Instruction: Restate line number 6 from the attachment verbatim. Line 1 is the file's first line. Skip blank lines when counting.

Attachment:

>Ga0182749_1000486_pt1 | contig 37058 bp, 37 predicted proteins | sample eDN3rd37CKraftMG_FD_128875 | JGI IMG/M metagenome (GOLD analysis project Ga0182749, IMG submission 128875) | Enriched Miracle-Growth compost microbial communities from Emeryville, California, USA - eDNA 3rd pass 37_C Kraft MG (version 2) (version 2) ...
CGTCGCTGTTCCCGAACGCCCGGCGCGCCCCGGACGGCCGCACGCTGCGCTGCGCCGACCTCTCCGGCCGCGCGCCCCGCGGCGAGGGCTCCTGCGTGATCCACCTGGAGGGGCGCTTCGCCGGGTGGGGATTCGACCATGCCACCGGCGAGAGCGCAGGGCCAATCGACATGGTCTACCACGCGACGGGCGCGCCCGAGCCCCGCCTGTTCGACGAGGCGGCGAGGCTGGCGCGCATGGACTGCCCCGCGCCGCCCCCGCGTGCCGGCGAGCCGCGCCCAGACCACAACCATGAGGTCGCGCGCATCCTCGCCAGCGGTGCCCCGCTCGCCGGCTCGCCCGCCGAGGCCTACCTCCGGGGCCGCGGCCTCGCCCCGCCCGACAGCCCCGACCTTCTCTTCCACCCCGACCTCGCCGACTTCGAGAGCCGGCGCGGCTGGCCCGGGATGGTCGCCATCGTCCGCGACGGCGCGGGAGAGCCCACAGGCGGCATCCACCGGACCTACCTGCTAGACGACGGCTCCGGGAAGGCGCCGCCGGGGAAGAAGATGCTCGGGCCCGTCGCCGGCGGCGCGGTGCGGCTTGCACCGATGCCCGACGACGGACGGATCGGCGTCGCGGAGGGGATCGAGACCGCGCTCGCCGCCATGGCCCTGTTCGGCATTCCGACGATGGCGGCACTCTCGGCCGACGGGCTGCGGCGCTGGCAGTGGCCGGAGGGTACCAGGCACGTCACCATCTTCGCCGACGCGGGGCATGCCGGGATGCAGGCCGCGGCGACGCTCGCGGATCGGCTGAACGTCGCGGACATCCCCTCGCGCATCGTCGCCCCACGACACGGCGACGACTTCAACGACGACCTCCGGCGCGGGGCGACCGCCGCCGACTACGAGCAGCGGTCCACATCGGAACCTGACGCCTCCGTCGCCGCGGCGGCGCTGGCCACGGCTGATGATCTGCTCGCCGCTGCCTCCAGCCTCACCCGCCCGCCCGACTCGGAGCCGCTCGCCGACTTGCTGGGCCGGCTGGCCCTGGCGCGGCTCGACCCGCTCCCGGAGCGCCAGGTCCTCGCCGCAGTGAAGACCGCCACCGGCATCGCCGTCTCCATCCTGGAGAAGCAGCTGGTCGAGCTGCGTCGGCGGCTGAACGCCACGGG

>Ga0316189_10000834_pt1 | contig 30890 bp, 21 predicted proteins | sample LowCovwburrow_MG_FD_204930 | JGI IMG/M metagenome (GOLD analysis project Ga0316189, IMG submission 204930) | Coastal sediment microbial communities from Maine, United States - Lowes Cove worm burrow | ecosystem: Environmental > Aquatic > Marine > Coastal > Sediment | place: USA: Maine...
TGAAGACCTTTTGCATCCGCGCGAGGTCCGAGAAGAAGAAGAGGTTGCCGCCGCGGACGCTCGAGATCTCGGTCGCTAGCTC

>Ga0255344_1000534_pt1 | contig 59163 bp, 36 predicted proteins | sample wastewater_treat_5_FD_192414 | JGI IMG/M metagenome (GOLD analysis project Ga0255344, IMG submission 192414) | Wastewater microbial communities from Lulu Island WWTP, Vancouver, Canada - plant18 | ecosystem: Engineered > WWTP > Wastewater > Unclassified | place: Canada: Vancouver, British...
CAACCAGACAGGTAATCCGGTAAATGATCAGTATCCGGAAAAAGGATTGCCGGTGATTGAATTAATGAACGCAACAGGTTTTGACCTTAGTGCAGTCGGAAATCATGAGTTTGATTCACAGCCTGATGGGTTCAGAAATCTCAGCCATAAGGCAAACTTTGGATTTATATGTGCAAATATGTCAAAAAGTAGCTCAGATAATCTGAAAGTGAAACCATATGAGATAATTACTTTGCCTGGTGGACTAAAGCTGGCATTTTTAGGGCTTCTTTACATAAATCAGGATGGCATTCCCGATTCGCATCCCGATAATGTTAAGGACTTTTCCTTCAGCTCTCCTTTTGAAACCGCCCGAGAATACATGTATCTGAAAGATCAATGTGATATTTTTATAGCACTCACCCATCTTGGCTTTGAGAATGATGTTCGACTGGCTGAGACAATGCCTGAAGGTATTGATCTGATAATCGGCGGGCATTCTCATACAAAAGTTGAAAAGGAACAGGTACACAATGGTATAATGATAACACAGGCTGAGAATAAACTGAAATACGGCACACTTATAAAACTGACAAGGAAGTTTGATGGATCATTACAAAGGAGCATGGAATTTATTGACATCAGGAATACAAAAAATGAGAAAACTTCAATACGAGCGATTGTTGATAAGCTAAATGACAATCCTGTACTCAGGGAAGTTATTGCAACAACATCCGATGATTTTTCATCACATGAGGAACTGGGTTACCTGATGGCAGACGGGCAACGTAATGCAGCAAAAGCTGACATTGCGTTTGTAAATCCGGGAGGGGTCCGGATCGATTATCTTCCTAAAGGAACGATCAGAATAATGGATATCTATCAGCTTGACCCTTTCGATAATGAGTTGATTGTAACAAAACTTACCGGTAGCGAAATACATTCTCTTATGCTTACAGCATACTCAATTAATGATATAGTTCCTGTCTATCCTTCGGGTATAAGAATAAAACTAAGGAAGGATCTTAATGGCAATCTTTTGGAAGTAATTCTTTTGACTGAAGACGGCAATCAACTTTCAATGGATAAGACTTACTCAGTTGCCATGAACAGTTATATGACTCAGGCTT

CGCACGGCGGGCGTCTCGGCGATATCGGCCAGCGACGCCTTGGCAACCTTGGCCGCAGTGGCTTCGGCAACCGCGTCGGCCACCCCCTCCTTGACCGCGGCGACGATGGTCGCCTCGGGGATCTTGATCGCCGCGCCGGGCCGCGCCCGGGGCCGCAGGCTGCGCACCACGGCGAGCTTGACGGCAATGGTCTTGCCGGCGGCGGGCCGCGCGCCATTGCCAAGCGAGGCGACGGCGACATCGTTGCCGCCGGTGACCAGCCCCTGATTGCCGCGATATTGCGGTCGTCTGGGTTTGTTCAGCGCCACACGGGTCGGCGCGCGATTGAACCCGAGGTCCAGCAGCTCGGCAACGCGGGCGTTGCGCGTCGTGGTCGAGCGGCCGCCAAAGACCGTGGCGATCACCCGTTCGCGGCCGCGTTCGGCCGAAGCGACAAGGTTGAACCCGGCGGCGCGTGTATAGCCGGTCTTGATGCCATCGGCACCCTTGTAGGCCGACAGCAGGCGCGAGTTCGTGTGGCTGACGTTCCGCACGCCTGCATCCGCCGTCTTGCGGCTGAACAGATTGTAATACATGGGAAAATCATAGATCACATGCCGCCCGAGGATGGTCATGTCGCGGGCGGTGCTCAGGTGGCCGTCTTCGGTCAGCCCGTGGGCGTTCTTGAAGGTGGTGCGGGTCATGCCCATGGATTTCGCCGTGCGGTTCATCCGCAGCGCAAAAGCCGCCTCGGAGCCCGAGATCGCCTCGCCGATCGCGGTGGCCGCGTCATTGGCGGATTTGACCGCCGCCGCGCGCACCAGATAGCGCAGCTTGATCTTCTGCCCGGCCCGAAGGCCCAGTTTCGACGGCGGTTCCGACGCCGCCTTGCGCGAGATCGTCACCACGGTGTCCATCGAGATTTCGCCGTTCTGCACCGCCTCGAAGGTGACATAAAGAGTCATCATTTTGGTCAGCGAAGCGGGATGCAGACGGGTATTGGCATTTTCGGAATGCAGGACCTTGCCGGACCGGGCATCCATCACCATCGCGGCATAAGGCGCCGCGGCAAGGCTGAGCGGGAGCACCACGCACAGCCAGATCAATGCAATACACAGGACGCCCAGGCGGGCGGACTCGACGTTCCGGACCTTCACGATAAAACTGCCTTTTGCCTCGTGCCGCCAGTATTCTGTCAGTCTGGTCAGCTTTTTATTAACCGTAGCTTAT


CAACCAGACAGGTAATCCGGTAAATGATCAGTATCCGGAAAAAGGATTGCCGGTGATTGAATTAATGAACGCAACAGGTTTTGACCTTAGTGCAGTCGGAAATCATGAGTTTGATTCACAGCCTGATGGGTTCAGAAATCTCAGCCATAAGGCAAACTTTGGATTTATATGTGCAAATATGTCAAAAAGTAGCTCAGATAATCTGAAAGTGAAACCATATGAGATAATTACTTTGCCTGGTGGACTAAAGCTGGCATTTTTAGGGCTTCTTTACATAAATCAGGATGGCATTCCCGATTCGCATCCCGATAATGTTAAGGACTTTTCCTTCAGCTCTCCTTTTGAAACCGCCCGAGAATACATGTATCTGAAAGATCAATGTGATATTTTTATAGCACTCACCCATCTTGGCTTTGAGAATGATGTTCGACTGGCTGAGACAATGCCTGAAGGTATTGATCTGATAATCGGCGGGCATTCTCATACAAAAGTTGAAAAGGAACAGGTACACAATGGTATAATGATAACACAGGCTGAGAATAAACTGAAATACGGCACACTTATAAAACTGACAAGGAAGTTTGATGGATCATTACAAAGGAGCATGGAATTTATTGACATCAGGAATACAAAAAATGAGAAAACTTCAATACGAGCGATTGTTGATAAGCTAAATGACAATCCTGTACTCAGGGAAGTTATTGCAACAACATCCGATGATTTTTCATCACATGAGGAACTGGGTTACCTGATGGCAGACGGGCAACGTAATGCAGCAAAAGCTGACATTGCGTTTGTAAATCCGGGAGGGGTCCGGATCGATTATCTTCCTAAAGGAACGATCAGAATAATGGATATCTATCAGCTTGACCCTTTCGATAATGAGTTGATTGTAACAAAACTTACCGGTAGCGAAATACATTCTCTTATGCTTACAGCATACTCAATTAATGATATAGTTCCTGTCTATCCTTCGGGTATAAGAATAAAACTAAGGAAGGATCTTAATGGCAATCTTTTGGAAGTAATTCTTTTGACTGAAGACGGCAATCAACTTTCAATGGATAAGACTTACTCAGTTGCCATGAACAGTTATATGACTCAGGCTT